After awhile he's able to roll over; sitting up comes slower, with an arm pressed into the leather of his couch, groaning as each muscle protests his movement. He's halfway up when a hand appears in front of his face, palm and fingers extended. The skin is cool to the touch but he's distracted by the fact that he's suddenly standing; his arm is over the shoulder of someone slight, narrow but strong. Blonde hair spills onto his shoulder and he's staring into familiar eyes.

"Why'd you call me?" She asks, releasing him from her grip. He falls onto the sofa and jerks awake, eyes blearily searching for her presence. He's alone.

He can't sleep; closing his eyes brings her back, grasping for him, desperately asking him to save her. But he can't save her, can't save himself anymore and so he counts the hours and minutes pointlessly, with nothing and no one to look forward to. He is only in the present, hanging on with self-preservation he was unaware he had.

He hears Cuddy's voice on the answering machine, soft, careful. Her voice is like a woman smoothing a blanket over her child: careful, fearful. She knows she's lost him yet she clings desperately, digging her fingernails into what used to be.

"….a month, House. Please call me." Then her voice is gone, replaced with a droning dial tone. She calls again the next day; he hears 'Wilson,' but the rest slips by him, as if the words were caught by a current, moving rapidly around him as he stands still, trying not to fall.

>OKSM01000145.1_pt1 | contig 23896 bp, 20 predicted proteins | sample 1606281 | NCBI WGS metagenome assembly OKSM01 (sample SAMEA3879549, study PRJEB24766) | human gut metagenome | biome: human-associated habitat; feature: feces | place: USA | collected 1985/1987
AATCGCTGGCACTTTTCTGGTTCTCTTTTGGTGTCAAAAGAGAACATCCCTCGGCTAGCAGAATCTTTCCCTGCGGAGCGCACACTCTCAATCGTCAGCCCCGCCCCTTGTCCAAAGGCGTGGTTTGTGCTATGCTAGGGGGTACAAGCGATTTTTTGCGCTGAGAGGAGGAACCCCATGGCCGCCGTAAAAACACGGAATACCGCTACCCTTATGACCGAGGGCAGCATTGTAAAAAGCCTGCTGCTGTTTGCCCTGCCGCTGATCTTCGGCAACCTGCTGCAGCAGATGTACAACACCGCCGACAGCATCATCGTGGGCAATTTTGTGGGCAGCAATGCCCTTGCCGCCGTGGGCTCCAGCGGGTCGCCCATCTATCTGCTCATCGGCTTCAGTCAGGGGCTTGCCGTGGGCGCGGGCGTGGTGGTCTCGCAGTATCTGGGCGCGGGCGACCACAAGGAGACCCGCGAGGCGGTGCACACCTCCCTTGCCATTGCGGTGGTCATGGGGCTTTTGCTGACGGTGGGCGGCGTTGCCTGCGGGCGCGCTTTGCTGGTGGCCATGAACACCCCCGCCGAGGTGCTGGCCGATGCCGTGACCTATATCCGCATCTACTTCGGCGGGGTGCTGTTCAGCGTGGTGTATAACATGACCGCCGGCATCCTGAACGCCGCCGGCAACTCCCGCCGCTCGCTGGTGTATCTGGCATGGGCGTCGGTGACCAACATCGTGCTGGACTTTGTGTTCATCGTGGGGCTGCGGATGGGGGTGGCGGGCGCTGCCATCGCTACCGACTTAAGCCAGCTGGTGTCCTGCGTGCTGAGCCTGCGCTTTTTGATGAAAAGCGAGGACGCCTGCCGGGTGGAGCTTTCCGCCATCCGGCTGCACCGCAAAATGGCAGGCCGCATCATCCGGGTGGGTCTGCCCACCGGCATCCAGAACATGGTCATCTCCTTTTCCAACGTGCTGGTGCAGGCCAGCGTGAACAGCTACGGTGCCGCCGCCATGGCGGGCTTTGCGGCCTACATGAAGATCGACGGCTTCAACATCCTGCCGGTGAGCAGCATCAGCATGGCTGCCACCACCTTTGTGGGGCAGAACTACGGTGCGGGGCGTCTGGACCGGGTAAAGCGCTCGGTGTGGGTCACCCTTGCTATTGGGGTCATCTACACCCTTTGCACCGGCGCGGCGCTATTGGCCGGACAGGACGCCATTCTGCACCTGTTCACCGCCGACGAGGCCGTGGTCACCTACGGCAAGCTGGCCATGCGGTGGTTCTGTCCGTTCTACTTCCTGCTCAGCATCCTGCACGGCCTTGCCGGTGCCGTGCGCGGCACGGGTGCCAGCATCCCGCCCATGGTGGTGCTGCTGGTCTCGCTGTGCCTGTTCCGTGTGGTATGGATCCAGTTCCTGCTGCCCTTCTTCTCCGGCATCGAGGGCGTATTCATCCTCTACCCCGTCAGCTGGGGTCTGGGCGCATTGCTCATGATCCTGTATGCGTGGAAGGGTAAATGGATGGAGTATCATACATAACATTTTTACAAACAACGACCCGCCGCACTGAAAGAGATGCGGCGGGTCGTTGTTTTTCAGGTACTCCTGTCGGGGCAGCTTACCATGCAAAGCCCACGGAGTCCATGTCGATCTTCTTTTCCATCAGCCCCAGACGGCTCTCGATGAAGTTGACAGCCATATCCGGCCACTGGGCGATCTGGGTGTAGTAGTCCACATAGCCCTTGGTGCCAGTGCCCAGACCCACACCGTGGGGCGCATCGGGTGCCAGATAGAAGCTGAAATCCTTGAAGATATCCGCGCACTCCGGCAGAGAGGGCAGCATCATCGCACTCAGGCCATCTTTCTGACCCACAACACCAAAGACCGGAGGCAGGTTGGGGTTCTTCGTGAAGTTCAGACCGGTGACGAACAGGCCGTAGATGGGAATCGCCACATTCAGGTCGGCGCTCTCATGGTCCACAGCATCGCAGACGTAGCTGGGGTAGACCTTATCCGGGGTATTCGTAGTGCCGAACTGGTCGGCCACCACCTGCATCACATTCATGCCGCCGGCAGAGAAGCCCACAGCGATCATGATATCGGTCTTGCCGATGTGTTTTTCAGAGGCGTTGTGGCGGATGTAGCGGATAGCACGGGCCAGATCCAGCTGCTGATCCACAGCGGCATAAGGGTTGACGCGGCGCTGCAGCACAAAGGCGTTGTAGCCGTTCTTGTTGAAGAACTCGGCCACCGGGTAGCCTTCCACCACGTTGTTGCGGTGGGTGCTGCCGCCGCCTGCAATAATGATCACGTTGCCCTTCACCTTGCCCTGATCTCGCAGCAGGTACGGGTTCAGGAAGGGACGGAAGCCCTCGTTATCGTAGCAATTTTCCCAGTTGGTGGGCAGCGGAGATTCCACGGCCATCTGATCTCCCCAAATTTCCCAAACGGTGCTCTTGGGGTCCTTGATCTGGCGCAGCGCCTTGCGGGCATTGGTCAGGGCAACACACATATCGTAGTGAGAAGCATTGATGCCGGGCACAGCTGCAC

He's at Amber's apartment a half-hour later; the spare key is tucked in an envelope taped on top of the doorframe; he lets himself in and is greeted by a museum, an apartment stuck in a time continuum. A cereal box, some healthy, whole-wheat monstrosity House wouldn't consider eating lies open on the counter with a bowl nearby, as if, at any moment, the woman who purchased it would return and eat breakfast. Papers lay on the table, scattered slightly, and covered by a fine layer of dust.

Amber is preserved in the details.

House moves through the house, finds the bedroom and sees what once was Wilson asleep on the bed. He's thinner, has a ragged, almost wild look to him. But his eyes are close and House is grateful; he doesn't have to look into sorrow he caused just yet. Without thinking, he lies down next to Wilson, listens to the other man's breathing. The skin next to his is flushed, warm, and House strokes Wilson's arm gently, carefully.

Eyes flutter open and Wilson's body tenses, but he doesn't pull away. House takes Wilson's hand in his own and is allowed to stay there; they lie like that, listening to each other breathe, until slowly, they leave the world behind. House sits in his own kitchen, in an embrace. His instinct is to fight it off, to rid himself of the arms acting as shackles. But a voice stops him, whispers in his ear to take time, to take care. He's released, and finds himself alone.

When he wakes, House is tangles with Wilson. The other man's face presses into his shoulder, his legs parallel House's. It's too quiet, too peaceful and House is sure he isn't supposed to be here, doesn't deserve what he's asking and begins to sit up quietly, carefully. He's almost out of the bedroom when a single word, cracked with emotion, calls him back.